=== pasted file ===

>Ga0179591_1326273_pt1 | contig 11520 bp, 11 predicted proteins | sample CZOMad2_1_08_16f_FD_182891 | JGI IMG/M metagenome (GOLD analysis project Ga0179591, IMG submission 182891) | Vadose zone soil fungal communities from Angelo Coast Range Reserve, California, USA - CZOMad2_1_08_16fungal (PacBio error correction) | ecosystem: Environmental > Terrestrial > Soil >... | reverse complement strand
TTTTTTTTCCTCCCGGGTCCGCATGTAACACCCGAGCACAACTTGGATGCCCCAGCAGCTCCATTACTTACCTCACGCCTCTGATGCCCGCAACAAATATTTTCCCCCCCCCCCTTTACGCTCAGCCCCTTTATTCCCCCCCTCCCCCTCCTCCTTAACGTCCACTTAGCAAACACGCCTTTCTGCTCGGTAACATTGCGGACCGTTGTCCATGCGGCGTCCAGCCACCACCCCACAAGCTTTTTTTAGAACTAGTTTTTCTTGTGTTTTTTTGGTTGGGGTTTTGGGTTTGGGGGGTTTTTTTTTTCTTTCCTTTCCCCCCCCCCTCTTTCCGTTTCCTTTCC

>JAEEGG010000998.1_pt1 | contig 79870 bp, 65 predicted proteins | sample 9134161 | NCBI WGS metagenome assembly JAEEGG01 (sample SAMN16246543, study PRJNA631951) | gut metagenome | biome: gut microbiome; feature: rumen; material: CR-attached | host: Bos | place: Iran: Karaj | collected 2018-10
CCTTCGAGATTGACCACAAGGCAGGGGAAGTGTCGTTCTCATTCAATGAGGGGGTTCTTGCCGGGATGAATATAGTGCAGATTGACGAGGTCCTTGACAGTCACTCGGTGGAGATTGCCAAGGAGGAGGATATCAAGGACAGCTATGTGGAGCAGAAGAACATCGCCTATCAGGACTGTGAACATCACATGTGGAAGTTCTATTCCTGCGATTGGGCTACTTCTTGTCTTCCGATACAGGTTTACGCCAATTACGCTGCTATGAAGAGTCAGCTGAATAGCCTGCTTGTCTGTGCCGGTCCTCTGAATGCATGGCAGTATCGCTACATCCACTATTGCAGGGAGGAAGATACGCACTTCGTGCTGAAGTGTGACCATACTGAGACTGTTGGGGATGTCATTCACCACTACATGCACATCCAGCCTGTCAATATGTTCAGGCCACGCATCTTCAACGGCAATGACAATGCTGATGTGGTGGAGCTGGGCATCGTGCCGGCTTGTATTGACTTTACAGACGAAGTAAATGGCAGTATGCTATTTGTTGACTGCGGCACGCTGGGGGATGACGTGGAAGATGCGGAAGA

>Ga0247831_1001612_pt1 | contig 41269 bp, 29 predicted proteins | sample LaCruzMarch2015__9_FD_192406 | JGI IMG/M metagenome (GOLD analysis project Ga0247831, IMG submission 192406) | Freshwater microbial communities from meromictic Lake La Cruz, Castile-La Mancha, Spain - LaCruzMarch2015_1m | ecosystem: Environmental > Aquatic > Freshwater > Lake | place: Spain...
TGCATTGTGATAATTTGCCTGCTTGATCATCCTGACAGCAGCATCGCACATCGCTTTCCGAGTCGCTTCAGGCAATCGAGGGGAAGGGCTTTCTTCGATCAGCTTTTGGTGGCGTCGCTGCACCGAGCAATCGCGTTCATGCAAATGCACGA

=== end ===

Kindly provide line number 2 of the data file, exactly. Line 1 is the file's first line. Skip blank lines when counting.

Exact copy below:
TTTTTTTTCCTCCCGGGTCCGCATGTAACACCCGAGCACAACTTGGATGCCCCAGCAGCTCCATTACTTACCTCACGCCTCTGATGCCCGCAACAAATATTTTCCCCCCCCCCCTTTACGCTCAGCCCCTTTATTCCCCCCCTCCCCCTCCTCCTTAACGTCCACTTAGCAAACACGCCTTTCTGCTCGGTAACATTGCGGACCGTTGTCCATGCGGCGTCCAGCCACCACCCCACAAGCTTTTTTTAGAACTAGTTTTTCTTGTGTTTTTTTGGTTGGGGTTTTGGGTTTGGGGGGTTTTTTTTTTCTTTCCTTTCCCCCCCCCCTCTTTCCGTTTCCTTTCC